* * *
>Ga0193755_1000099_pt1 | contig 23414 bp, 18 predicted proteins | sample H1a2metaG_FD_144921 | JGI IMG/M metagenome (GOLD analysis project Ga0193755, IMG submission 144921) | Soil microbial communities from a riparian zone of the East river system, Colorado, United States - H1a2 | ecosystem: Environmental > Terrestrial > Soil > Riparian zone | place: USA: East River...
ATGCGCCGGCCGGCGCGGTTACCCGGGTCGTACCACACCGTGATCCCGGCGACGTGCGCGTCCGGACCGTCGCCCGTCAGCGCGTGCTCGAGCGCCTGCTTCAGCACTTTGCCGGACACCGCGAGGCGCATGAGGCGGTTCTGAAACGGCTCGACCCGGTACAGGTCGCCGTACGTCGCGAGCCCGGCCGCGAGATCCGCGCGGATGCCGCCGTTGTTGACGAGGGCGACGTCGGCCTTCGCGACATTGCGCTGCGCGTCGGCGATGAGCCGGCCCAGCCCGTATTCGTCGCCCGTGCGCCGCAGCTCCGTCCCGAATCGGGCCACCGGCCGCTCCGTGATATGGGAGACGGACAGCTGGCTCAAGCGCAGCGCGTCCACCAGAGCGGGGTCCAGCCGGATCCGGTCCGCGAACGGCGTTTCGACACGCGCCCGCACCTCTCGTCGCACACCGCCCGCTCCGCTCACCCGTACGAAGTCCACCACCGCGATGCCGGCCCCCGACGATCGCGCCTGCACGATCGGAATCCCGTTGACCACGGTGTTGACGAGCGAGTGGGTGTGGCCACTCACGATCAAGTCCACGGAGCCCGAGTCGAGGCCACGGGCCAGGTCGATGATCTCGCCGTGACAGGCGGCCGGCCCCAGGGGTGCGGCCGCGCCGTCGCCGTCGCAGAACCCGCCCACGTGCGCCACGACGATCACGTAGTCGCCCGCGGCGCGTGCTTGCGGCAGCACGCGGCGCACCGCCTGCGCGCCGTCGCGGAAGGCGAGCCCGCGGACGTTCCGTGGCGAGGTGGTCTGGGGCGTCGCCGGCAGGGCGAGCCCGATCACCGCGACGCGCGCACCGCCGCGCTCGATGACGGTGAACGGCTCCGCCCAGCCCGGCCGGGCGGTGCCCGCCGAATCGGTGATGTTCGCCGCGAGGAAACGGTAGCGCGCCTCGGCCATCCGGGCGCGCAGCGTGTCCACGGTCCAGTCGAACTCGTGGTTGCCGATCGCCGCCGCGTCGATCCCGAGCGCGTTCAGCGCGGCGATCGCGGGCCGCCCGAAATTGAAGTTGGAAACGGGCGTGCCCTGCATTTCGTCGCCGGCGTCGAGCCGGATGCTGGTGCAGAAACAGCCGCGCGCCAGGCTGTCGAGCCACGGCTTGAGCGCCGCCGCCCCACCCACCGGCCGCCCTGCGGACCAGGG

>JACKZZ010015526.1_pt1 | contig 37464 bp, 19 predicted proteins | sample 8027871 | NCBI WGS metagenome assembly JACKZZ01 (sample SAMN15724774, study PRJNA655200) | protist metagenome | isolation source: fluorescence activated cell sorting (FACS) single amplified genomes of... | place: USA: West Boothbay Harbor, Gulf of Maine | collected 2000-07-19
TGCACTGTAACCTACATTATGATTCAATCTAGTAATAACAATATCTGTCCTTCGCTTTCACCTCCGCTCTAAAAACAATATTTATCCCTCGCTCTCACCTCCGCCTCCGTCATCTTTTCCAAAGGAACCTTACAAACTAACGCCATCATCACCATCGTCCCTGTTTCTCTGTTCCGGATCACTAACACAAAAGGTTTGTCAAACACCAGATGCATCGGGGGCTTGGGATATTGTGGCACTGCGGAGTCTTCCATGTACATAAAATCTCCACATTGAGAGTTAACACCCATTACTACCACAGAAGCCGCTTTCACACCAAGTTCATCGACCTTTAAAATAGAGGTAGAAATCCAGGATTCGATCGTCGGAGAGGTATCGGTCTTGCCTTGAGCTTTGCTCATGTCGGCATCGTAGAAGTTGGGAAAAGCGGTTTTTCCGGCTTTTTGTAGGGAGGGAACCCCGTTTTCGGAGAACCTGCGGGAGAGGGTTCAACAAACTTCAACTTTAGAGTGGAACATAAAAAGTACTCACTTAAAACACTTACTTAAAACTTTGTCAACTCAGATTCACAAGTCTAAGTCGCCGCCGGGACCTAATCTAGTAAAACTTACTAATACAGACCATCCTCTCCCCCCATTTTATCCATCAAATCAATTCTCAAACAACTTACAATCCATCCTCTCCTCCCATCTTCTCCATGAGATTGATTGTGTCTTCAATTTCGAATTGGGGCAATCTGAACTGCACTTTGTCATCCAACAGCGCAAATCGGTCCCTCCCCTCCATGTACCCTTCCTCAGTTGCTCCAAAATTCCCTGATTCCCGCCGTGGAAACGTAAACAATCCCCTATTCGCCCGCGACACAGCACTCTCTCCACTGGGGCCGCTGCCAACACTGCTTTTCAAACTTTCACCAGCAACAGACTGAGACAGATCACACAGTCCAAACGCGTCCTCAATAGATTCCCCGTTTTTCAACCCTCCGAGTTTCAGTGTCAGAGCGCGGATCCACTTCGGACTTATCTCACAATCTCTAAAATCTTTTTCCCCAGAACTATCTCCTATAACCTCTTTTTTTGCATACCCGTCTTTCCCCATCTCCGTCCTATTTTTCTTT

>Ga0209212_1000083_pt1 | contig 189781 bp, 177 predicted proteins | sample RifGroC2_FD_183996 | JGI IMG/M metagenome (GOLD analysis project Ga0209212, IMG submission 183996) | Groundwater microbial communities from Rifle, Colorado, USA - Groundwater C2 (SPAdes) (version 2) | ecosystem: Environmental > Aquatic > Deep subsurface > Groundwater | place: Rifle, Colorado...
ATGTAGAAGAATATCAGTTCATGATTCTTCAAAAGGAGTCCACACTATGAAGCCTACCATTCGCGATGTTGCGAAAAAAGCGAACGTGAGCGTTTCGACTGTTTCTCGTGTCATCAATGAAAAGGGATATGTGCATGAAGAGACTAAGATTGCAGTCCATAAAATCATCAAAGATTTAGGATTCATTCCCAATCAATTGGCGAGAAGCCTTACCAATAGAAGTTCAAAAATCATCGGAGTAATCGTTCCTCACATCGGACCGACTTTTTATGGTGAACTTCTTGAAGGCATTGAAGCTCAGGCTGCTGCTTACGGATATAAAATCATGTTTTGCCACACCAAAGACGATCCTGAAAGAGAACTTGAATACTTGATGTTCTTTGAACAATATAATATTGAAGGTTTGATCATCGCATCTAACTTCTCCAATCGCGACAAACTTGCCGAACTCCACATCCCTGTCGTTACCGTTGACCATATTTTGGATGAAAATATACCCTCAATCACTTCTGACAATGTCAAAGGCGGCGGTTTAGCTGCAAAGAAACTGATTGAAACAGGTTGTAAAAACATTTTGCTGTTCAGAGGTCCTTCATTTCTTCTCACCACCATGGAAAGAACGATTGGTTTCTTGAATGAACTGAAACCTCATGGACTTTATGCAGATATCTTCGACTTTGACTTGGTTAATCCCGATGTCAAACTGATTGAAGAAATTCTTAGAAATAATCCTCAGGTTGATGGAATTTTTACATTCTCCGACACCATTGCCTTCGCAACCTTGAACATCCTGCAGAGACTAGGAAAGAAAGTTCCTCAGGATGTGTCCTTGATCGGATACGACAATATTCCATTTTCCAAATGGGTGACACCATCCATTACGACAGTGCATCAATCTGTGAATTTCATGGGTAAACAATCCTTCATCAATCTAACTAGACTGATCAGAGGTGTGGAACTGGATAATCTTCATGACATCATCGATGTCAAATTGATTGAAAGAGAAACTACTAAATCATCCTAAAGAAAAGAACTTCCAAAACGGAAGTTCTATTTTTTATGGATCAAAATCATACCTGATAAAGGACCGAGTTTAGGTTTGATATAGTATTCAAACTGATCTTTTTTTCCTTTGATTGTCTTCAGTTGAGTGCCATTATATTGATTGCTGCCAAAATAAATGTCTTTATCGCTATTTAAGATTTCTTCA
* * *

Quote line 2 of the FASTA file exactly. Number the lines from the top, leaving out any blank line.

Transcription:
ATGCGCCGGCCGGCGCGGTTACCCGGGTCGTACCACACCGTGATCCCGGCGACGTGCGCGTCCGGACCGTCGCCCGTCAGCGCGTGCTCGAGCGCCTGCTTCAGCACTTTGCCGGACACCGCGAGGCGCATGAGGCGGTTCTGAAACGGCTCGACCCGGTACAGGTCGCCGTACGTCGCGAGCCCGGCCGCGAGATCCGCGCGGATGCCGCCGTTGTTGACGAGGGCGACGTCGGCCTTCGCGACATTGCGCTGCGCGTCGGCGATGAGCCGGCCCAGCCCGTATTCGTCGCCCGTGCGCCGCAGCTCCGTCCCGAATCGGGCCACCGGCCGCTCCGTGATATGGGAGACGGACAGCTGGCTCAAGCGCAGCGCGTCCACCAGAGCGGGGTCCAGCCGGATCCGGTCCGCGAACGGCGTTTCGACACGCGCCCGCACCTCTCGTCGCACACCGCCCGCTCCGCTCACCCGTACGAAGTCCACCACCGCGATGCCGGCCCCCGACGATCGCGCCTGCACGATCGGAATCCCGTTGACCACGGTGTTGACGAGCGAGTGGGTGTGGCCACTCACGATCAAGTCCACGGAGCCCGAGTCGAGGCCACGGGCCAGGTCGATGATCTCGCCGTGACAGGCGGCCGGCCCCAGGGGTGCGGCCGCGCCGTCGCCGTCGCAGAACCCGCCCACGTGCGCCACGACGATCACGTAGTCGCCCGCGGCGCGTGCTTGCGGCAGCACGCGGCGCACCGCCTGCGCGCCGTCGCGGAAGGCGAGCCCGCGGACGTTCCGTGGCGAGGTGGTCTGGGGCGTCGCCGGCAGGGCGAGCCCGATCACCGCGACGCGCGCACCGCCGCGCTCGATGACGGTGAACGGCTCCGCCCAGCCCGGCCGGGCGGTGCCCGCCGAATCGGTGATGTTCGCCGCGAGGAAACGGTAGCGCGCCTCGGCCATCCGGGCGCGCAGCGTGTCCACGGTCCAGTCGAACTCGTGGTTGCCGATCGCCGCCGCGTCGATCCCGAGCGCGTTCAGCGCGGCGATCGCGGGCCGCCCGAAATTGAAGTTGGAAACGGGCGTGCCCTGCATTTCGTCGCCGGCGTCGAGCCGGATGCTGGTGCAGAAACAGCCGCGCGCCAGGCTGTCGAGCCACGGCTTGAGCGCCGCCGCCCCACCCACCGGCCGCCCTGCGGACCAGGG